When maritime workers suffer injuries, there are complex laws that determine the workers’ legal rights. In particular, the Longshore and Harbor Workers’ Compensation Act (LHWCA) covers maritime workers who work on or near navigable waters. However, there are numerous nuances and exceptions to determining who is covered, and the process itself is extremely difficult. If you are a longshore worker, harbor worker, ship repair worker, shipbuilder, or similar maritime worker injured on the job, talk with our experienced longshoreman injury attorneys who can help you through the legal process.
At Hofmann & Schweitzer, we have an exceptional team handling maritime injuries of all kinds, including claims under the Longshore and Harbor Workers’ Compensation Act. Our longshoreman injury attorneys have been representing injured clients throughout New York City’s five boroughs since 1977, and we can help make sure you get the best compensation award available under the law.
What Is the Longshore and Harbor Workers Compensation Act?
The Longshore and Harbor Workers’ Compensation Act is a federal law that provides compensation for injured workers who work on navigable waters or in adjoining areas used in the loading, unloading, repairing, or building of a vessel. It can also provide payment to surviving family members of workers who are killed on the job. The law applies to most workers whose work takes place on a pier, wharf, dry dock, marine railway, or adjoining location. The LHWCA is similar to the Jones Act, but it is much broader in its coverage of employees.
Who Is Eligible for Compensation Under the LHWCA?
The LHWCA covers a number of different types of employees. While the Jones Act is aimed at seamen, the LHWCA covers any worker in maritime work, meaning that a majority of the employee’s work must involve the water or marine transport. Additionally, to be eligible under this law, the employee must work on, near, or adjacent to navigable waters.
These employees commonly include:
- Ship repairmen
- Ship builders
- Ship breakers
- Harbor construction workers
Additionally, the LHWCA provides coverage for a number of marine military-related occupations and those who work on the outer continental shelf.
This is not a complete list of those covered, though, and it may be possible to obtain compensation for many different maritime work injuries. The experienced longshoreman injury attorneys at Hofmann & Schweitzer can help you understand your rights and pursue all compensation available.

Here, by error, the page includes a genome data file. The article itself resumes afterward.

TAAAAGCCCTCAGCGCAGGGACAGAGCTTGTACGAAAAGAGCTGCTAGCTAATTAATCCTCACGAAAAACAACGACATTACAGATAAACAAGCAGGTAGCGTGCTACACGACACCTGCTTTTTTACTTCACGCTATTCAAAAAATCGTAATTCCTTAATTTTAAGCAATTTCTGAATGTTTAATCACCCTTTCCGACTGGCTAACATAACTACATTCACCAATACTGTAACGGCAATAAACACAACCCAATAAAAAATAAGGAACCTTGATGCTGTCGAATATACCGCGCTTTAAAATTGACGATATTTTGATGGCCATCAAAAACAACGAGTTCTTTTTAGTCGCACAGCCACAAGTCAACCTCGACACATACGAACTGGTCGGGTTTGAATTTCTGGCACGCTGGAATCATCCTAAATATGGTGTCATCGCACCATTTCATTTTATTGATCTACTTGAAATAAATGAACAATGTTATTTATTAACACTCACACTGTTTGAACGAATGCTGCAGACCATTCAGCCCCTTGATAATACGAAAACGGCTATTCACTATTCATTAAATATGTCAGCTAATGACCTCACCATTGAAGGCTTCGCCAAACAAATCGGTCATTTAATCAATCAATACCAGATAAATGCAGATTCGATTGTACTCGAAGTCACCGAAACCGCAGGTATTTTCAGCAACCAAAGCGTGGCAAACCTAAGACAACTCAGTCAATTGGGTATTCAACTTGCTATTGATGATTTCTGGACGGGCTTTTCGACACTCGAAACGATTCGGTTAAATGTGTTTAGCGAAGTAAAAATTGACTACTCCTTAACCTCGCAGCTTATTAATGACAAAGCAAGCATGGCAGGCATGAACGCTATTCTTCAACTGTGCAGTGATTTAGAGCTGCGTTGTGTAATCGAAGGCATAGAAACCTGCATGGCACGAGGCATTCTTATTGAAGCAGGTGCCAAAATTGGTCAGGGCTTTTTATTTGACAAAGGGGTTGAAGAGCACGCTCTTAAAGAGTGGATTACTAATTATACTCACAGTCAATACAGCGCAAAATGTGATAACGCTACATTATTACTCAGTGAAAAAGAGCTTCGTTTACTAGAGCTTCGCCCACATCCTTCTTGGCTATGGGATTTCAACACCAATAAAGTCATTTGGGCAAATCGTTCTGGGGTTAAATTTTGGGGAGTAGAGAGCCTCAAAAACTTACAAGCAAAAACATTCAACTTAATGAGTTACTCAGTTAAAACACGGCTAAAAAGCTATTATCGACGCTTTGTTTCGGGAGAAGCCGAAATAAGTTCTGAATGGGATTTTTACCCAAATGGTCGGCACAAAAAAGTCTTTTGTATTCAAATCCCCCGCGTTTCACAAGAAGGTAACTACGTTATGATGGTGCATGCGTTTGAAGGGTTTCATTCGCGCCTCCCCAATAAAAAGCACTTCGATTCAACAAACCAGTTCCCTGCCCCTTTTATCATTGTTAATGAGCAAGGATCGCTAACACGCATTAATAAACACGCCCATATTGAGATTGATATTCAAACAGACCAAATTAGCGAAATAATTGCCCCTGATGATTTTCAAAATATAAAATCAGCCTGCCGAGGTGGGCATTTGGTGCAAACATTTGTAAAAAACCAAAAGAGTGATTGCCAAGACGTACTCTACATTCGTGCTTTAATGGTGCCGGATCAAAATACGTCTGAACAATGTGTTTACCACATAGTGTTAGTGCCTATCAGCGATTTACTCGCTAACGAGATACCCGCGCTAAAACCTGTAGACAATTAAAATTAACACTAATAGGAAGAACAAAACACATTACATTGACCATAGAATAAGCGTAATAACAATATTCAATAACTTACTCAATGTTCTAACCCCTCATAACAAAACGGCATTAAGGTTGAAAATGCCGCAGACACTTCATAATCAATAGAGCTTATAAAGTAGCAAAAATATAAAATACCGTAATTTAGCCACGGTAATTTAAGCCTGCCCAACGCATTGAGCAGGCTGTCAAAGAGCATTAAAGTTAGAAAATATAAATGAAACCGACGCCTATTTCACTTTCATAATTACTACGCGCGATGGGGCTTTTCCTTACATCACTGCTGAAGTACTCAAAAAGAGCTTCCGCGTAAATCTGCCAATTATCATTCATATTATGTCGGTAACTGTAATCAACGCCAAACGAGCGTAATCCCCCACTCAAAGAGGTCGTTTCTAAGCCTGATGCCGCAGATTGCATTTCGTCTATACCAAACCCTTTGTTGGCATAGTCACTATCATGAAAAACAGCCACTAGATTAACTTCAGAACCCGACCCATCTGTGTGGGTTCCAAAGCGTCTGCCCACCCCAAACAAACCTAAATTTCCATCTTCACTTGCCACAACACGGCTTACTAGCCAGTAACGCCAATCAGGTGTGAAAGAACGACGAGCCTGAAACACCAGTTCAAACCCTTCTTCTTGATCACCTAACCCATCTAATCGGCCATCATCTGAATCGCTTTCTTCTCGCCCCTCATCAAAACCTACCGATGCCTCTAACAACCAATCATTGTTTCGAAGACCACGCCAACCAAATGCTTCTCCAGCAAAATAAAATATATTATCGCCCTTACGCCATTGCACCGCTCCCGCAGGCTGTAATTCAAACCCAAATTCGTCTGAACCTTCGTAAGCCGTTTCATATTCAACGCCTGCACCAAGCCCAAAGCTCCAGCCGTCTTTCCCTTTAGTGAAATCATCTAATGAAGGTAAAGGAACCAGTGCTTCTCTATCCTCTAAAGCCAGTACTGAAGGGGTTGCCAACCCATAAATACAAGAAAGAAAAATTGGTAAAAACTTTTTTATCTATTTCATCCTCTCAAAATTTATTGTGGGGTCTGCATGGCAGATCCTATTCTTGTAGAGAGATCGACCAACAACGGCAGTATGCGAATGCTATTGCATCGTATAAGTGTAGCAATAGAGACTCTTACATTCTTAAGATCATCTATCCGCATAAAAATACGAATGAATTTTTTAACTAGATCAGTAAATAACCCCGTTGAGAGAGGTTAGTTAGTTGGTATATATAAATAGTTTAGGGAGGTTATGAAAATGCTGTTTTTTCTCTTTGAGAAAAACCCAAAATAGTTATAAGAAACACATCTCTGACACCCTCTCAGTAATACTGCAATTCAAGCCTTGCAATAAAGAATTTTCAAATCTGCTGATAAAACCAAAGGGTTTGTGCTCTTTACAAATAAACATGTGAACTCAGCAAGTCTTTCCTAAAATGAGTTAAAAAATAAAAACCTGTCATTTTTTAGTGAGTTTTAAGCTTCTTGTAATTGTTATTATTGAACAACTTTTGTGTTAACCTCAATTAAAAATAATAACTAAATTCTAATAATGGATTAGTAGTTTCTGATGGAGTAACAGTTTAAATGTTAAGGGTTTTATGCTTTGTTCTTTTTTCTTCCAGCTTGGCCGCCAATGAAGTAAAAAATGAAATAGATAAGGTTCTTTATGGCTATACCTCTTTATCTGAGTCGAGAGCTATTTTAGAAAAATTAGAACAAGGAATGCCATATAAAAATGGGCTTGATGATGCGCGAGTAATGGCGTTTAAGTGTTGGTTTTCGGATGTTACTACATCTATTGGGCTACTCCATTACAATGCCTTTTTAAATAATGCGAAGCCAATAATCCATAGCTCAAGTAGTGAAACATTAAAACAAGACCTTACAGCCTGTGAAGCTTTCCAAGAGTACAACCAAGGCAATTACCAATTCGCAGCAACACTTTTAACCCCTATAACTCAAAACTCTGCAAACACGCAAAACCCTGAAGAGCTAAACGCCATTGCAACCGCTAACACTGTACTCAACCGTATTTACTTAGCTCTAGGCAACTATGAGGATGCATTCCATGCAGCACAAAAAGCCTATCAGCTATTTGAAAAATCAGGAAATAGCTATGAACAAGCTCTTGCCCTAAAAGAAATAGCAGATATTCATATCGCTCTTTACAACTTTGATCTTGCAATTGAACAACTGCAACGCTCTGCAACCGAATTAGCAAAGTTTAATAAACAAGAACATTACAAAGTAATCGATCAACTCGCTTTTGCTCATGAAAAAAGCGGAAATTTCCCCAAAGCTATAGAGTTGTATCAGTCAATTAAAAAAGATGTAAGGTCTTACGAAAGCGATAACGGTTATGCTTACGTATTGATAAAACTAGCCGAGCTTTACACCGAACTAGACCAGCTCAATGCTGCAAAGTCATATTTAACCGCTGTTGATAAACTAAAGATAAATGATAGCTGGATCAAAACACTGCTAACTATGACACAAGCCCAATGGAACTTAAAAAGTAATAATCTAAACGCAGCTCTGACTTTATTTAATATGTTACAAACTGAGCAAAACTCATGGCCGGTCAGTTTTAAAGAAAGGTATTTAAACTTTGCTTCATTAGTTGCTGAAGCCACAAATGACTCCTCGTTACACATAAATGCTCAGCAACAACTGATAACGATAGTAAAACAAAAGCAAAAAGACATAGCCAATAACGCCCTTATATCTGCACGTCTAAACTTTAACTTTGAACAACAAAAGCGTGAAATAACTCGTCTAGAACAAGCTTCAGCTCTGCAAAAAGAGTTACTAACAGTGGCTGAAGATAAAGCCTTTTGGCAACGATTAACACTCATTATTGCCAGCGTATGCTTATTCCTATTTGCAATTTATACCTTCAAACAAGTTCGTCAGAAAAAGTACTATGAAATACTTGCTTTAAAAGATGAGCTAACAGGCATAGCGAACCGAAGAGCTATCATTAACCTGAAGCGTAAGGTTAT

Obtaining Compensation Under LHWCA in New York
Claims under the LHWCA are similar to workers’ compensation claims. Injured workers have an opportunity to obtain compensation through the legal system that works much like a standard workers’ compensation claim. Workers’ compensation, however, rarely covers the full extent of medical costs and other damages, and injured workers often look for other means of compensation.
Although injured harbor and longshore workers cannot sue their employees directly, there are other options available. One of the most effective options involves third-party liability claims. In these claims, injured workers bring lawsuits against third parties (not their employers or co-workers) who were in some way responsible for the accident that caused the injuries. If some of the tools being used were defective, a dock itself was faulty, or a third-party vendor acted negligently to cause an accident, the manufacturers or vendors could be held responsible.
It can be possible to obtain a number of different benefits after a maritime work injury under this law, including:
- Temporary total disability
- Temporary partial disability
- Permanent total disability
- Permanent partial disability
- Vocational rehabilitation
Contact Our New York Longshoreman Injury Attorneys Today
If you have been injured, talk with the lawyers at Hofmann & Schweitzer, even if you’re not sure whether you have a claim. We’ll discuss your situation, help you determine whether you have a viable claim, and explain your rights and options. Our legal team has a comprehensive understanding of LHWCA, and we have helped many maritime workers qualify and obtain maximum compensation after a work injury. Some statutes of limitation give injured longshoremen and other marine workers as little as 30 days to file a claim, so it is vital to get started with your case as soon as possible.
Contact us online or call us directly at 800.362.9329 to schedule a free consultation with an experienced attorney from Hofmann & Schweitzer.